Introducing a New Blog Series: Type A Personality

At some point in our lives we’ve all encountered aggressive, hard-charging, ambitious people who are driven to professional success at all costs. In most instances, we’ve experienced such individuals as indefatigable with a steely-eyed focus on the task at hand. Often such people are highly successful professionally and are known to do whatever it takes to get the job done or reach the pinnacle of their profession. In some societies, such a personality type is lauded and even upheld as something to be imitated. However, the pattern of behavior associated with such a personality profile takes a … [Read more...]

How to Respond to Conflicts- Choices that Determine our Lives

As unpleasant as conflict is, it seems to be an inevitable part of life.  There are many reasons for this, but such are not the subject of this post.  I would rather like to focus our attention on the three main options available to us in responding to a person who wrongs us, namely: aggression, passivity or assertiveness.  It should be clear from the previous posts on anger that aggression against another is an unchristian and decidedly unhealthy manner in which to respond to conflict.  An aggressive response will likely lead to an escalation of grievances rife with negative consequences that … [Read more...]

Thought Stopping or Saying “Get Thee Behind Me Satan”

Disputing thoughts that make us angry require some reflection and composure that is sometimes hard to find when anger flares. There is another method proposed by the manual authors called “thought stopping,” which incidentally is not the same as thought suppression that is not really possible or even advisable. In a therapy setting, the person would be instructed to think about something that makes him or her angry and then suddenly and unexpectedly, the therapist shouts “STOP.” Eventually, the patient learns to shout “STOP” when engaged in such thoughts and even to shout “STOP” mentally. … [Read more...]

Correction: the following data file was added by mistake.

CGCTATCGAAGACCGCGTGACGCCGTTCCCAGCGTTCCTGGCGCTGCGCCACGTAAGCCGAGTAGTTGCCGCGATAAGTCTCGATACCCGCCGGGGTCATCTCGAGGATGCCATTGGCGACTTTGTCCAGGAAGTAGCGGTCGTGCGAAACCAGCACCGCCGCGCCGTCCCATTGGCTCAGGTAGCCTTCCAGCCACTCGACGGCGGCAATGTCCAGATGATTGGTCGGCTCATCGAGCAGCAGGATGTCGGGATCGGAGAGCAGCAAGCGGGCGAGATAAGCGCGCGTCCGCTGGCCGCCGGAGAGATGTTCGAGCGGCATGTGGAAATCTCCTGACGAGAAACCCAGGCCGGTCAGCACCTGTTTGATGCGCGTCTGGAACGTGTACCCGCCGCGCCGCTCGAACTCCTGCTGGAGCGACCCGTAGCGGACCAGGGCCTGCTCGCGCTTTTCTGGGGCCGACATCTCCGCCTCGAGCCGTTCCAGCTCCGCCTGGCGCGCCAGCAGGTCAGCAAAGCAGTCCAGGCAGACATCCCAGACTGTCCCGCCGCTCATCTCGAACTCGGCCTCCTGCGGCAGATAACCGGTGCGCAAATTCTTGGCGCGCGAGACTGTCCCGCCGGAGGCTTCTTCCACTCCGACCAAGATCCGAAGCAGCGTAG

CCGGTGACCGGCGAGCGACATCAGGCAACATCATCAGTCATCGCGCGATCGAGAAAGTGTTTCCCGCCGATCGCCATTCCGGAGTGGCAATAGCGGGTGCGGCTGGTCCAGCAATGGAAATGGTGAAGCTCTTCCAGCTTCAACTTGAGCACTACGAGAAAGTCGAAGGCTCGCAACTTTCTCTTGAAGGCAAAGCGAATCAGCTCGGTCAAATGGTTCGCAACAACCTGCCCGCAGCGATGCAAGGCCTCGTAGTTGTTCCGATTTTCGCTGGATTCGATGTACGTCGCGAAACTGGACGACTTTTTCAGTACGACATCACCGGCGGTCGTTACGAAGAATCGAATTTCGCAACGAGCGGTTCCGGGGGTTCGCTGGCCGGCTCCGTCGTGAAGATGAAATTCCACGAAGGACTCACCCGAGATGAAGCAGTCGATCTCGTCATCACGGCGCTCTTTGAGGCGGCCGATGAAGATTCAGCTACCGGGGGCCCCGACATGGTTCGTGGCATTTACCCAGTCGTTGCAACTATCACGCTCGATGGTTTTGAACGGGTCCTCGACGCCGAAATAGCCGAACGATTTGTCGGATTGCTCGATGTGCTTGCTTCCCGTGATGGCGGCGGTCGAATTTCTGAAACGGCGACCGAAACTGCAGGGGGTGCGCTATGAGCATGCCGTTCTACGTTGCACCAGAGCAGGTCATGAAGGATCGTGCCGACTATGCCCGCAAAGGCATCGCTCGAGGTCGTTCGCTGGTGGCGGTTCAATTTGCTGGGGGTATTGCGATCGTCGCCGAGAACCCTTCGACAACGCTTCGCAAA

Anger-It’s a Matter of Perspective

The ABCD strategy for dealing with anger suggests that we become a bit more realistic and rational in dealing with life’s frustrations and setbacks by disputing with those thoughts that make us angrier by the minute. The fathers would also suggest being realistic and logical, but with the real being defined first of all by reference to God the source of all being and the logical (λογικό) being defined by the Eternal Logos (λόγος) that is the ultimate reason for all that was, is, and ever will be. So on the one hand, we can accept that life is not fair and get along the best we can. On the … [Read more...]

Irritating Situations or Anger-Provoking Interpretations: It Matters Whom We Blame

As I’ve mentioned in previous blog posts concerning anger, there is a certain concordance between cognitive therapeutic and patristic approaches to this problem.  This harmony is particularly evident in the observations by ascetic fathers and cognitive theorists about one’s perceptions of an anger-provoking event.  The Anger Management Manual authors employ Albert Ellis’s straightforward A-B-C-D model in order to explain not only the relationship between events, interpretations, and consequences, but also the importance of countering one’s interpretation in order to modify the cycle of anger. … [Read more...]